If you sense your boss is really thinking about your worth ethic and a system she knows doesn’t work to cultivate it, then this is fairly easy. You can thank her, let her know you appreciate her concern for your morale, tell her you value her actively trying to make sure you’re feeling appreciated, but that you would never commit time card fraud or allow her to do so on your behalf. If you approach the conversation from a place of gratitude instead of accusation you should be OK in her eyes. But be clear that you understand payroll fraud is a crime and you will not be a part of it.

If you sense your boss is up to something, this needs to be handled differently.

If she 's already committing this crime for herself or other employees it will not sit well with her that you understand just how illegal it is. The other angles, like for example that she’s trying to trick you to make sure you would never do anything like that, all have to be considered too.

I really think this is your BEST way to respond:


Whenever she brings it up from now on, you play it like she’s not serious. Smile like you aren’t judging or afraid, laugh like you really are not taking this seriously, and say something like:

“Oh you’re such a kidder! There is no way either you or I would EVER commit a crime like that!! You are so funny!! OK, seriously! Stop teasing me like that! You totally had me going the first time you said that! Too funny!! You’re such a crack up!”

The odds are she will let it go. If she doesn’t, don’t let up. Don’t ever admit you actually believe she is now or ever will commit a crime and consistently state that you would never do it either.

If she is committing this crime and gets caught or if somehow it ever got back to human resources that you had knowledge or an offer of participation to falsify your time card it will really harm you. If you stick to the idea that you really always truly thought it was a joke and that no one there would ever be crazy enough or stupid enough to commit time card fraud, you’re off the hook – to your boss, and to your boss’s boss’s boss.

It does not really matter whether or not she believes that you thought it was a joke. It's still a very clear way for you to get your message across. She should pick up on that. "Seriously, stop kidding about committing a crime," -is a very clear and conisderate message.

Keep us posted!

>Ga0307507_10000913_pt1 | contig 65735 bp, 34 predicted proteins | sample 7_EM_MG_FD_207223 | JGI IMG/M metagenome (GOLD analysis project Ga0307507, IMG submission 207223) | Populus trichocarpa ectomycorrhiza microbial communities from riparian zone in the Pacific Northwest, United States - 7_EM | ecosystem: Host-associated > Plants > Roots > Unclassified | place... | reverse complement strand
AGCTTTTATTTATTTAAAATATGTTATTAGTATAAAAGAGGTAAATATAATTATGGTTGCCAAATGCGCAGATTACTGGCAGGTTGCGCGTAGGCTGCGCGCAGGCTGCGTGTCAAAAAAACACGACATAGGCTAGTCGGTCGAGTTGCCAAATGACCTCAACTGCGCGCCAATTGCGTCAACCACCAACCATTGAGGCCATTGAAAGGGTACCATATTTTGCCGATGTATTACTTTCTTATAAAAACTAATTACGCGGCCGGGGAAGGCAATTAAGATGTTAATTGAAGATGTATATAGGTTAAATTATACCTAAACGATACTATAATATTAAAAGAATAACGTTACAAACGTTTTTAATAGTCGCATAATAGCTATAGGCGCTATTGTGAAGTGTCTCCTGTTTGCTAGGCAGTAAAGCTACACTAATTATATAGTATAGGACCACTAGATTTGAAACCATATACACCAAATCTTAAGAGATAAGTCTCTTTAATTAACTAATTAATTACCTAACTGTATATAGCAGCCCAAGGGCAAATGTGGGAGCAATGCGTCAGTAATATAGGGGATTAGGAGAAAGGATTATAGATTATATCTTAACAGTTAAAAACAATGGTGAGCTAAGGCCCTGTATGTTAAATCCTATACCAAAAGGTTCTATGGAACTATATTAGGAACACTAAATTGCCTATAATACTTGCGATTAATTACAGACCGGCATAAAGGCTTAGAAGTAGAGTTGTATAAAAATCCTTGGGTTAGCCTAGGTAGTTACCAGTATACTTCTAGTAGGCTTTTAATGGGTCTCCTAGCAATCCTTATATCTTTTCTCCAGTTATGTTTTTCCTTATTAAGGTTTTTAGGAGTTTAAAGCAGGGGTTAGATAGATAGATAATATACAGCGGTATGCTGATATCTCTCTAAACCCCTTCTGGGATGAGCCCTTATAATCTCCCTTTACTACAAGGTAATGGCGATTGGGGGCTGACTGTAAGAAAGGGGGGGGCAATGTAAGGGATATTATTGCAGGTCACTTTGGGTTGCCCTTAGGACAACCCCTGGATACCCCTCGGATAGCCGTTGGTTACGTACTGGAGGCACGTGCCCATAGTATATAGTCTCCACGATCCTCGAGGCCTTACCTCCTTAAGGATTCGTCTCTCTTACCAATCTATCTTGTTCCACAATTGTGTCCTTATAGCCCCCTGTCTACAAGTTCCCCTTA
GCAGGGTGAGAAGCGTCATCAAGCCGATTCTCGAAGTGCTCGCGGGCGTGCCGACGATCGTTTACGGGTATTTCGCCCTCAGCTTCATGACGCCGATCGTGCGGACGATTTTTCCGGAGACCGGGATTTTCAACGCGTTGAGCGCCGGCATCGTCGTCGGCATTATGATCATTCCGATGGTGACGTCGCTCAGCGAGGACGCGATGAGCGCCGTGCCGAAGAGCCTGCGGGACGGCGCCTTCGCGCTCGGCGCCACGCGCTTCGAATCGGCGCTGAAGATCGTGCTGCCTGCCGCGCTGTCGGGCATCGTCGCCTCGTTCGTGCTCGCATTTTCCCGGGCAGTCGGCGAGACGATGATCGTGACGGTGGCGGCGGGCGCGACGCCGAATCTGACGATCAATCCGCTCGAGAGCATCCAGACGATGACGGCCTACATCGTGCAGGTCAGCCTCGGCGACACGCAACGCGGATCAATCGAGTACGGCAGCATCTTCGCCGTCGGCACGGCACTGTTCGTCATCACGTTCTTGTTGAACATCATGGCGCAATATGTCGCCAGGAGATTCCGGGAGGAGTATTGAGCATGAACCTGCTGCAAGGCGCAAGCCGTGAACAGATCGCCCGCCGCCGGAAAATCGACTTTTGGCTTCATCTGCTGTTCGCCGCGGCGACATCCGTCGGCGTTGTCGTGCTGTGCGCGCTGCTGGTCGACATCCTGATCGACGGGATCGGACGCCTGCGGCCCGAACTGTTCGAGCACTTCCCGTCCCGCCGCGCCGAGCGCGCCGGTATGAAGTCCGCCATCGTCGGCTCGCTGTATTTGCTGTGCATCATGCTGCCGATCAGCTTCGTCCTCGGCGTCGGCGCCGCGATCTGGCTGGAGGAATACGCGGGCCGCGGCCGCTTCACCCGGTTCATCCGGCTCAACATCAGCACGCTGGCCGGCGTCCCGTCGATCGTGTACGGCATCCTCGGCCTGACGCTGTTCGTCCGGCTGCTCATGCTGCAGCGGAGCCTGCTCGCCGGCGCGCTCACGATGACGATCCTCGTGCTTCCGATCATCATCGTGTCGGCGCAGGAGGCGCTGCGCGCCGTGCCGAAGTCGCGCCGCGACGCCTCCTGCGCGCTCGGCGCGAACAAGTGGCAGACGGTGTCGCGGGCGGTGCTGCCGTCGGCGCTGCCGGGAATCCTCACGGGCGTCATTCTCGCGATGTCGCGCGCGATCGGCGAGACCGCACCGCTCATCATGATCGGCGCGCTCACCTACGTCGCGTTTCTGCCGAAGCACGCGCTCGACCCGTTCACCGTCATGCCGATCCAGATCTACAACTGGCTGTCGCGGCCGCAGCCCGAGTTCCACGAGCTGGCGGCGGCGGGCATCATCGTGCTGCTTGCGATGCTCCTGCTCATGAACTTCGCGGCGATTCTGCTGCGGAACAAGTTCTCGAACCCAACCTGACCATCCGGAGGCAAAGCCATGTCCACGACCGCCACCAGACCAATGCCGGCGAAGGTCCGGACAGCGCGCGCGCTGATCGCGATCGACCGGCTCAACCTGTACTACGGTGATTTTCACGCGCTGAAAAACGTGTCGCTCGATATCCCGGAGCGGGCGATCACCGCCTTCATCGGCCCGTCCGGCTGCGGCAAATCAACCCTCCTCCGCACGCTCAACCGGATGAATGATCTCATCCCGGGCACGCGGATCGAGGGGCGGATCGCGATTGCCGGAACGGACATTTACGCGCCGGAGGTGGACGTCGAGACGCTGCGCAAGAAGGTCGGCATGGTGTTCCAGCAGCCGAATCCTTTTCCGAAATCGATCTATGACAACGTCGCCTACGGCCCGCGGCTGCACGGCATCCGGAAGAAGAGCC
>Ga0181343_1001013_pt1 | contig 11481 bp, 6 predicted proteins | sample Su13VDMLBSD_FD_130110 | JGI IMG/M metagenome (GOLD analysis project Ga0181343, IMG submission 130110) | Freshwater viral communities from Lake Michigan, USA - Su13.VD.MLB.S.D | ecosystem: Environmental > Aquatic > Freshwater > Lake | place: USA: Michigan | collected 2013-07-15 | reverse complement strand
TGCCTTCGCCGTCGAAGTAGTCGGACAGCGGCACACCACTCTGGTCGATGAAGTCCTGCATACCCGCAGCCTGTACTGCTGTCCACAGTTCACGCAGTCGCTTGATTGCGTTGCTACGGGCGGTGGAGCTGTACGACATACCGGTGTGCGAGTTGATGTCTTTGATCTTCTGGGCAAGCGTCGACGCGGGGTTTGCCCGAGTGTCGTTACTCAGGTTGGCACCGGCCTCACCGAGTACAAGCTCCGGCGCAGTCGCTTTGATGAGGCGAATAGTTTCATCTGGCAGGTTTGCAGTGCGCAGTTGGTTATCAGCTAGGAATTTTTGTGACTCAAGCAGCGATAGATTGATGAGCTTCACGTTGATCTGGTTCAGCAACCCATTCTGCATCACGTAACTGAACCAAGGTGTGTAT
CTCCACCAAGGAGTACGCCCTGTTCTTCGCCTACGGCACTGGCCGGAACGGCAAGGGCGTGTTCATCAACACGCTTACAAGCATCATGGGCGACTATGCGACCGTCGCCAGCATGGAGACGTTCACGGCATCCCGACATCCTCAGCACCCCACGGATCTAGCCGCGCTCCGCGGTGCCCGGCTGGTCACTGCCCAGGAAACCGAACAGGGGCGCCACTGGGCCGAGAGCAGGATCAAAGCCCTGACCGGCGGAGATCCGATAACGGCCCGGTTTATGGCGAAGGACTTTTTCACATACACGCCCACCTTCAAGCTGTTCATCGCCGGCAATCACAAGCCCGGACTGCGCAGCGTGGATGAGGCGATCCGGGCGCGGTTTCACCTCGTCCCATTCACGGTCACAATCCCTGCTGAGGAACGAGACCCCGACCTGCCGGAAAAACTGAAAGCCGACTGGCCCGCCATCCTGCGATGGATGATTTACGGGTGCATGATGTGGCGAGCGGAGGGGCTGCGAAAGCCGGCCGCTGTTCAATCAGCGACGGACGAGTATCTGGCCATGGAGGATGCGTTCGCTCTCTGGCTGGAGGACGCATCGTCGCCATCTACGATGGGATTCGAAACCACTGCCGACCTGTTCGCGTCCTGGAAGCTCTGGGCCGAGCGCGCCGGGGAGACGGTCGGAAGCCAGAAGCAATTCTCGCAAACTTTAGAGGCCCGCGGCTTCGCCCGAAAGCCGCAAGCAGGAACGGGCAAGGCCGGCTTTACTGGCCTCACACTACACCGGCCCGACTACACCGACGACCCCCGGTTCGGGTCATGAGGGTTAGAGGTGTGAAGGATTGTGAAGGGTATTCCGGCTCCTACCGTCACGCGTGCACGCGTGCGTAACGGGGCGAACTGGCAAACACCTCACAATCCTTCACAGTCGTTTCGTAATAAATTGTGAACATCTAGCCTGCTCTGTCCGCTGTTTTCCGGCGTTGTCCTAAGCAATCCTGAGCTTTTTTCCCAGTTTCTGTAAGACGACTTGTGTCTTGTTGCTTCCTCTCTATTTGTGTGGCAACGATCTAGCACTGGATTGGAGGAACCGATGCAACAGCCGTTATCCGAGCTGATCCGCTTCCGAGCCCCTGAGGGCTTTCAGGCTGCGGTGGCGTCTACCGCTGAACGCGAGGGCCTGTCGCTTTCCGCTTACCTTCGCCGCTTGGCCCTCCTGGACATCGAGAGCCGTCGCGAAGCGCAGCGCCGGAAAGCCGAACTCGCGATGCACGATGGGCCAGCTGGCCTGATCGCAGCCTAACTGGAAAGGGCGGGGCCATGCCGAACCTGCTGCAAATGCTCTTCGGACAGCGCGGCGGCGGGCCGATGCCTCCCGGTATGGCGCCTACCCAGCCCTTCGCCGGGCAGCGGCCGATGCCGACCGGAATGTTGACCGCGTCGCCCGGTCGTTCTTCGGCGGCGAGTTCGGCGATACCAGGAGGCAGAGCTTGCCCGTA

Submit a Comment

  • profile image

    lazy bastard 

    7 years ago

    I'd go for it.

  • profile image

    Allied Time 

    9 years ago

    I think that the best way to go is to not let them do it. There is something suspicious about a supervisor who would allow you to be late. The only exception to this is if they are billing your time to a client, and they would rather bill the full time with proof of your punch in time vs. having to short the bill to the client. Either way, it doesn't sound like a good ethical way to go.

  • Nemingha profile image


    9 years ago

    I spent many years working and traveling my way around the world. When I was in London I had a boss who falsified my time sheets constantly. It was his way of saying "thank you" for a job well done, turning up to work on time, not taking extended lunch breaks, or worse, returning from a liquid lunch slightly tipsy, not leaving early and being willing to work extra hours when needed. There were no "strings" of any kind attached!

  • Teddybear1000 profile image


    9 years ago from East London, South Africa

    If you accept this offer you are only looking for serious implications!

  • Nicole Winter profile image

    Nicole A. Winter 

    9 years ago from Chicago, IL

    Excellent hub, Veronica, very thoughtful. I like the way that you considered different responses one could use if their boss offers to do this for them.

  • Veronica profile imageAUTHOR


    9 years ago from NY

    Ralph Deeds, thanks. I've worked in those "trap door" places too, and I've also worked in places where if you withheld knowledge of a crime, you were an accessory. I really believe the best way for Dennis to handle this is to never waiver from the idea that he NEVER believed this was anything more than a joke. I linked a lot of resources showing people going to jail for committing time card falsification - doing it, and knowing about it. Odds are the job isn't worth jail.

  • Ralph Deeds profile image

    Ralph Deeds 

    9 years ago from Birmingham, Michigan

    You're right about the perils of whistle blowing. Where I worked they called the company's "open door" policy the "trap door." Bad things sometimes happened to employees who used the open door policy. It should be used with great care. Nothing wrong with simply saying "no thanks" when the boss offers to punch you in. Nice hub. You covered the subject well.

  • Veronica profile imageAUTHOR


    9 years ago from NY

    Careful, you ;)

  • goldentoad profile image


    9 years ago from Free and running....

    I fake people's time, because I hate my boss and he cheats them.